Maggie festival grounds still trying to prove its mettleWritten by Colby Dunn
When the town of Maggie Valley bought a grassy field to serve as a town festival grounds in 2005, the hope was that it would bring new visitors and new life to the town’s flagging tourism industry.
Since then, there have been two festival directors, attempts to make the place profitable, and now, an infusion of extra cash from the town is on the table as a boost to the facility.
The town’s proposed budget allocates $120,000 to the festival grounds. But the budget also calls for another $140,000 to put on two festivals — Red, White and Boom, a July 4 festival, and the Americana Roots and Beer festival next spring. The town hopes the festivals will bring in that much in revenue to cover the costs. But if they don’t, the town will be left to pick up the bill.
The festival ground has budgeted an additional $57,000 from the Haywood County Tourism Development Authority, a cut of local hotel and motel tax.
For the first few years, the festival grounds languished a bit. The first festival director didn’t rise to the town’s expectations in his few months on the job — the number of events was just too low.
The town’s hopes for the venue were pinned in 2009 on Festival Director Audrey Hager, who came in with an impressive event-planning resume and the intent to turn the place around.
Hager said she’s making strides, boosting the reputation of the festival grounds and making inroads with regional and national festival promoters, who would bring their own festivals and events to the space.
But total success doesn’t happen overnight.
“It’s really re-branding, getting the word out, building our reputation before people will come,” said Hager. “The expectation of the community was it wasn’t happening fast enough. But I think if we start building our reputation as a quality festival community, then that can only help attract promoters to this area to host such events.”
Ideally, said Hager, such events would include things like Red, White and Boom, an Independence Day carnival subsidized heavily by the town and outside affairs like Vettes in the Valley, an annual Corvette show that rents the grounds.
The festival grounds certainly don’t pay for themselves as yet; they lost more than $13,000 on their recent American Roots and Beer festival, due in part to colder weather that weekend.
But town officials say that self-sufficiency isn’t necessarily the end goal.
“I don’t think the town ever believed from the beginning that the festival grounds were going to pay for themselves,” said Town Manager Tim Barth. “With where the rates are set and the number of events that we have, there’s just no way it’s going to pay for itself.”
In the tourism gap left by departing Ghost Town and the closure of other venues like Eaglesnest and Carolina Nights, the real job of the festival grounds was to bring money into the valley, not necessarily make money itself.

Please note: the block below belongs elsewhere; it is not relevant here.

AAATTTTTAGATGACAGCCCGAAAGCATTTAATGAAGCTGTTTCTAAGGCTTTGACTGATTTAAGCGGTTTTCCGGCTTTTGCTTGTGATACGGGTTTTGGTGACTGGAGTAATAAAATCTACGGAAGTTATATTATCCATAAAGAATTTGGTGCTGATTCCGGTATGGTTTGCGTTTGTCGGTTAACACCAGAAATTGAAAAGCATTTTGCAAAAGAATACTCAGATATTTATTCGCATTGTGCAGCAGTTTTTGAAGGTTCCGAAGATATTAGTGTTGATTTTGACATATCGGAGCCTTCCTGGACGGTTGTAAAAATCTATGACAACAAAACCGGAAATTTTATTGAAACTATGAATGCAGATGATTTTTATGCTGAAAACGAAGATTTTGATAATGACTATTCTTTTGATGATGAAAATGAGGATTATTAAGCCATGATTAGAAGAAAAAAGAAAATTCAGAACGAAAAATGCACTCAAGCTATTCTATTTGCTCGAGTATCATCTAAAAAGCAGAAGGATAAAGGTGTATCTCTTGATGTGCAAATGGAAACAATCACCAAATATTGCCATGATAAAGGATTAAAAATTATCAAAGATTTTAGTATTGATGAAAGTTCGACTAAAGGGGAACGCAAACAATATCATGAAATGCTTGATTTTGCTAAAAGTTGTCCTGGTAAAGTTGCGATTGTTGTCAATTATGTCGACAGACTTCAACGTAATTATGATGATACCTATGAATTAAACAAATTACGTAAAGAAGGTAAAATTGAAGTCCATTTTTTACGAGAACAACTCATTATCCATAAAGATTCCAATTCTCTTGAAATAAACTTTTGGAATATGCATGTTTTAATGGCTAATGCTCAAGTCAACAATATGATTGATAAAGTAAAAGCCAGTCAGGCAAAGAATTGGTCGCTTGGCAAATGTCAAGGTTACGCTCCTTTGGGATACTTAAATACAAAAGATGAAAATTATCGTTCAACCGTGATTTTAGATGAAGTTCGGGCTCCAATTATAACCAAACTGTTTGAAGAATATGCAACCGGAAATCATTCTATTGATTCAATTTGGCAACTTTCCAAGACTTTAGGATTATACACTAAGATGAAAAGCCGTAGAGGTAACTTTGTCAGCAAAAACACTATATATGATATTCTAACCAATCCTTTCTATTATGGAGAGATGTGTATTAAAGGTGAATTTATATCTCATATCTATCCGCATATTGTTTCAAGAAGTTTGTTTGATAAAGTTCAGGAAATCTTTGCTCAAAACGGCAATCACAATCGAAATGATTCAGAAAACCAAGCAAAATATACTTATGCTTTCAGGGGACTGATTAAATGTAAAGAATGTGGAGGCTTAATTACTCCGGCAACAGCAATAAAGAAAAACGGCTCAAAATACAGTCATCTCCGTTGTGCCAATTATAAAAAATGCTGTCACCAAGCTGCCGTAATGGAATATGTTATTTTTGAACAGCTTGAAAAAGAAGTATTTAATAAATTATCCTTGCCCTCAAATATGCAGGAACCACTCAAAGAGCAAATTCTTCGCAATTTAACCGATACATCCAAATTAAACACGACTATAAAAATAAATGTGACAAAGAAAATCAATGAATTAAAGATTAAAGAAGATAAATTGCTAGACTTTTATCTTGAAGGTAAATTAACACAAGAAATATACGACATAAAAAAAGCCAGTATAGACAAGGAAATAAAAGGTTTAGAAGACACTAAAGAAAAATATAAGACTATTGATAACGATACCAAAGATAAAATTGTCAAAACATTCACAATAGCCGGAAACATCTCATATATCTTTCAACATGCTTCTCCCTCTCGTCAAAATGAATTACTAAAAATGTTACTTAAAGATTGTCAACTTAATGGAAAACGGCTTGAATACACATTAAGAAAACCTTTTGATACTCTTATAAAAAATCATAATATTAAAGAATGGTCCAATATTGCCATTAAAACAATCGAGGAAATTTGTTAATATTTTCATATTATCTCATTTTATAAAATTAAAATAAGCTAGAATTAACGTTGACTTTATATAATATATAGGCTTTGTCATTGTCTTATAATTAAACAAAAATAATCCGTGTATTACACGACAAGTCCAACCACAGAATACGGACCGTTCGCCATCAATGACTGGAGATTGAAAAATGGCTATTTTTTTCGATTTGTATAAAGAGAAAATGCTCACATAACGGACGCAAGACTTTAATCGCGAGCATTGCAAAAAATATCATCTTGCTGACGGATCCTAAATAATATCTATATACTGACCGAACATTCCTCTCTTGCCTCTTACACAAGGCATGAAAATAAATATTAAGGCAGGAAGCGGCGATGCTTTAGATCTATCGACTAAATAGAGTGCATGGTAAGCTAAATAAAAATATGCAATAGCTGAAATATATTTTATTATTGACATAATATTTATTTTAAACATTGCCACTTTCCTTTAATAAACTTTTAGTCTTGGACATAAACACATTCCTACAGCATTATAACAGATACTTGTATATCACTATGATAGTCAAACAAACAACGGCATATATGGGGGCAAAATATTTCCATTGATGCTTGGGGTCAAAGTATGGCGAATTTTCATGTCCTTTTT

“We hope to create enough commerce so that our constituents — the motels and the restaurants and whoever — can pay their taxes and we have a good crowd in town, to hopefully fill in the gap until we can get a few more venues back,” said Mayor Roger McElroy.
Though there might be some tension in using taxpayer money to support businesses that way, McElroy believes it’s only fair. Residents get services that businesses, by and large, do not, such as trash pick-up and road clearing.
And as the large attractions continue to dissipate, supporting the festival grounds is an effort by the town to buoy up business owners and boost their revenues with more traffic — even if it means taxpayers footing the bill for tourism interests.
Not everyone thinks that the festival grounds can be turned around, however.
“I have to be optimistic like others, but you can’t put lipstick on a pig, I guess is a good way to put it,” said Alderman Phil Aldridge. “They say give the young lady that’s our director time, but when do you draw the line?”
Local businesses, for the most part, are behind the measure. It at least brings in the promise of better business.
“I don’t think it’s as easy as people think it is,” said Brenda O’Keefe, owner of Joey’s Pancake House and a four-decade resident of Maggie Valley. “I’m not unhappy with the job they’re doing. I’ve been here for 45 years and seen a lot go on in this town, and I’m very happy the town has taken it over.”
Hager said she’s making progress in the connections department, stirring the interest of national promoters. She returned from a conference in Texas with dozens of leads to follow.
And, said Hager, that’s going to continue to be her tactic, which she’s confident will pay larger dividends as the years progress.
“I’m talking to a lot of promoters all the time,” said Hager. “And I’m just going to keep selling the festival grounds.”
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